The 2015 Institute of Medicine and National Research Council’s Transforming the Workforce report highlights the state’s role in creating a pathway for early care and education (ECE) teachers to acquire the needed education and professional development to meet the demands of their important role. Research shows that ECE teachers’ skills and competencies are predictive of child outcomes and that education with specialization in early childhood development is correlated with child outcomes.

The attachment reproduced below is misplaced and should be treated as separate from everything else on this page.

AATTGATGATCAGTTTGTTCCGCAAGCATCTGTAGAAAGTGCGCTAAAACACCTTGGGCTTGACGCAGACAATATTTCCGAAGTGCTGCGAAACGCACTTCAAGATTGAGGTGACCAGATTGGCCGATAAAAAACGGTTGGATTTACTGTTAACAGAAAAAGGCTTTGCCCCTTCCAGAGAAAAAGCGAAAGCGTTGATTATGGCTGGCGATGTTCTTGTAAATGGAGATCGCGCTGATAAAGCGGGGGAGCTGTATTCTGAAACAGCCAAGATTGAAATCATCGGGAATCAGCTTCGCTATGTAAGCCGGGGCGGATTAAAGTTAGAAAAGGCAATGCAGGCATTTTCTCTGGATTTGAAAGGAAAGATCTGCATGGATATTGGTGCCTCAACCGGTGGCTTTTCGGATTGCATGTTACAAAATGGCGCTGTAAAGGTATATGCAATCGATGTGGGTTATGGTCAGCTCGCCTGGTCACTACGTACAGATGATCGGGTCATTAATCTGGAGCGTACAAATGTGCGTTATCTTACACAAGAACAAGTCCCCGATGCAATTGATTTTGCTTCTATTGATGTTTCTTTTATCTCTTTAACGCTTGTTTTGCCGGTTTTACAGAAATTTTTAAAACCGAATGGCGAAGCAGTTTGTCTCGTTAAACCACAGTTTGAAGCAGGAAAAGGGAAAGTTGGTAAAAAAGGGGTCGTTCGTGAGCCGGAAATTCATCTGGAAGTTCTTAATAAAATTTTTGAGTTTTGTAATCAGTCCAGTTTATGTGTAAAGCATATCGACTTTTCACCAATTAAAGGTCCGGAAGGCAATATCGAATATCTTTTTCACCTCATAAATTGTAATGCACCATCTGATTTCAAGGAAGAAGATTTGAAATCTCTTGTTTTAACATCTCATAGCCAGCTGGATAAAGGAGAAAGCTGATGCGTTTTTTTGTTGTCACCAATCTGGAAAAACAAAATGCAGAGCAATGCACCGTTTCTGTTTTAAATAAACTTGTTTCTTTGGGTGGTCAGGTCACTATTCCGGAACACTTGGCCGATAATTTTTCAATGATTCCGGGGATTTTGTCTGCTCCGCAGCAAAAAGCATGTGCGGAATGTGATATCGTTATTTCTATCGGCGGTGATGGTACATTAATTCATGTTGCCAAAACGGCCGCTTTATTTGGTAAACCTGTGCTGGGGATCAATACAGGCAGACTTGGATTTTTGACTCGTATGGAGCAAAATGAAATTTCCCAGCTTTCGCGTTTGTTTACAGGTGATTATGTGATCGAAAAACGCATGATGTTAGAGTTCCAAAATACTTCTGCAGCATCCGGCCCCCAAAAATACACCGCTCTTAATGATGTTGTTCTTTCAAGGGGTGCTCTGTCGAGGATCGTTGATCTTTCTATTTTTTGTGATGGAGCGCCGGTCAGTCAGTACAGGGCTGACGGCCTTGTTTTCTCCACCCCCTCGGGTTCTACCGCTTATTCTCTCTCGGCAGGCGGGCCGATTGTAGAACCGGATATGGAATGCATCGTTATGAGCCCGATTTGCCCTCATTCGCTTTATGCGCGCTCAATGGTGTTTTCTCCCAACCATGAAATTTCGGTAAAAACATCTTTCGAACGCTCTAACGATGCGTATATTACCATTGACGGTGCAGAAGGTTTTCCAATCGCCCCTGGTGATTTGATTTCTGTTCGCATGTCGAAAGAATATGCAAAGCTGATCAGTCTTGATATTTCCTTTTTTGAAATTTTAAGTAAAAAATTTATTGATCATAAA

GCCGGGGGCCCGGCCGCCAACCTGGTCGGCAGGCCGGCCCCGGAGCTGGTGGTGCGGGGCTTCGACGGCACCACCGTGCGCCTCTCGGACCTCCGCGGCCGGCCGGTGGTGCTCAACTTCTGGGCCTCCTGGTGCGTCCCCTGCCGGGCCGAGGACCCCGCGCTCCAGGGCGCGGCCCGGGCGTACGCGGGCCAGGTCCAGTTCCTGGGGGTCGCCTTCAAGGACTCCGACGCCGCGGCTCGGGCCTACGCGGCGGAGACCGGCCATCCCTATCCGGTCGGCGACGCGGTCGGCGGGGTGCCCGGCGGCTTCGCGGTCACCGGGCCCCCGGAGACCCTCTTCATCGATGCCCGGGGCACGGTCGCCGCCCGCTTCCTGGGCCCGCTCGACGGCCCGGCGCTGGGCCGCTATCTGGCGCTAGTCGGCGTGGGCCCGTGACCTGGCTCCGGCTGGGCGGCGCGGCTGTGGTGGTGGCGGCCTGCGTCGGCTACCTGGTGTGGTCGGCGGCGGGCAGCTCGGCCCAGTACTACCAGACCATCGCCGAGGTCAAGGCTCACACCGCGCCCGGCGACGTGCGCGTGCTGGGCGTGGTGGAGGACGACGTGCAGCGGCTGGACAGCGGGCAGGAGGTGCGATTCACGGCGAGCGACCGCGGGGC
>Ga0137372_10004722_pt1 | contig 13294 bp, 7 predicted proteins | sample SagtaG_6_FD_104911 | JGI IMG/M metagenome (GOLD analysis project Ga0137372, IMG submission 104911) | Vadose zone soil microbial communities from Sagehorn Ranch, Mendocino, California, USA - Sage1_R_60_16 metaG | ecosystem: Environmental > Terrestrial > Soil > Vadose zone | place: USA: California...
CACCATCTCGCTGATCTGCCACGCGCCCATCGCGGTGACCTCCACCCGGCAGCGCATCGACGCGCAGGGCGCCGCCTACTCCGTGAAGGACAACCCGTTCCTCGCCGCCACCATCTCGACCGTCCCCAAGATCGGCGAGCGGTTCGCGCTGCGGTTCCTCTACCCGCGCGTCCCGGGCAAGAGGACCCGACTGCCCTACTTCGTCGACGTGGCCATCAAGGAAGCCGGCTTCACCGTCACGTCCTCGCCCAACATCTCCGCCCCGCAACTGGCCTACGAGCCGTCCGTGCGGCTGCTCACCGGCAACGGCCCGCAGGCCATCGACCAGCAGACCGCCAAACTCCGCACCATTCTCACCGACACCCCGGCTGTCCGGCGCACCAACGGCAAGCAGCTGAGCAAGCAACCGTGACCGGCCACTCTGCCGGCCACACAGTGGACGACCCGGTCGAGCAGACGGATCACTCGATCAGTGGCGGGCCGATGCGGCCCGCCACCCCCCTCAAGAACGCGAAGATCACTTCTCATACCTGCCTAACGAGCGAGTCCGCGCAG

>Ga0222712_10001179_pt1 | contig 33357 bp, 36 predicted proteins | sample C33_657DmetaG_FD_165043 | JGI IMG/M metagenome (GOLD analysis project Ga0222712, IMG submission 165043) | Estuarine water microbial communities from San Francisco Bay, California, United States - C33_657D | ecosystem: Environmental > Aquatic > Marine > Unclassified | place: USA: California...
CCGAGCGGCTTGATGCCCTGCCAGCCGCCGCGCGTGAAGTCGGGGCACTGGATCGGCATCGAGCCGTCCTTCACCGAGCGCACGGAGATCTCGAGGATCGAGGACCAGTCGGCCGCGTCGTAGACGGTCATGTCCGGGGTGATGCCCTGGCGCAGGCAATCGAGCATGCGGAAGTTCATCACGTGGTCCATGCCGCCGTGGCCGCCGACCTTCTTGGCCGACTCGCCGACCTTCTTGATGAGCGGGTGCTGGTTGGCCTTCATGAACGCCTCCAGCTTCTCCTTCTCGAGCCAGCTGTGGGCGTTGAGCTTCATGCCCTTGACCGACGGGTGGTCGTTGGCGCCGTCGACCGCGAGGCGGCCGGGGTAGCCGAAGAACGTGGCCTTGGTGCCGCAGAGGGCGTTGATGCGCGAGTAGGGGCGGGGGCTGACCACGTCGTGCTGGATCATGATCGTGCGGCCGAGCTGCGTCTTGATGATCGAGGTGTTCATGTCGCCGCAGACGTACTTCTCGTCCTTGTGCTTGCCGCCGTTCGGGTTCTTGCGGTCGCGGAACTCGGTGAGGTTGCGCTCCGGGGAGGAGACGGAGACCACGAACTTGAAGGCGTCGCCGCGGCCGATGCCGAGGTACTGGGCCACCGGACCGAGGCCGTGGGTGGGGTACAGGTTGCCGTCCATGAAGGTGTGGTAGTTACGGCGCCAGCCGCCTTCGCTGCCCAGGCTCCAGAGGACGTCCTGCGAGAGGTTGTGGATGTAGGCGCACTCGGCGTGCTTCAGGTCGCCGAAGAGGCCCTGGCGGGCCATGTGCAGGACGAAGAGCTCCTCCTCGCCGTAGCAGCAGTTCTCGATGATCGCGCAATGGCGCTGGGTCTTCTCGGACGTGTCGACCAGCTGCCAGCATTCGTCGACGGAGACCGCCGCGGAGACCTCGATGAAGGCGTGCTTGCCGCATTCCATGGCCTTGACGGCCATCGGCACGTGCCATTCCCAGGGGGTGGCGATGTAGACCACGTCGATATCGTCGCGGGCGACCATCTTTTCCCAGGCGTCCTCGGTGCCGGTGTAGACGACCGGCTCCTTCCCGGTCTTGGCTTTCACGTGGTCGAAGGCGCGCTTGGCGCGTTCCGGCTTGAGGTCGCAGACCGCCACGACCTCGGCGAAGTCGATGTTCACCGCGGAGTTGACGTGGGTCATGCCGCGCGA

This paper provides policymakers with a review of published research on ECE workforce education and credentials as well as research on the current status of ECE wages, recruitment and retention challenges, and promising practices. It summarizes trends in state requirements regarding ECE teachers with bachelor’s degrees and specialized certification, licensure, or endorsements of pre-K teachers. Examples of state funding sources and strategies to increase the percentage of ECE teachers with bachelor’s degrees and ECE credentials are included. Moreover, the paper describes promising practices employed by some states designed to retain educated and credentialed ECE teachers. The paper concludes with recommended actions and strategies, based on research and state suggestions, regarding approaches that states can use to recruit and retain teachers with bachelor’s degrees and ECE credentials.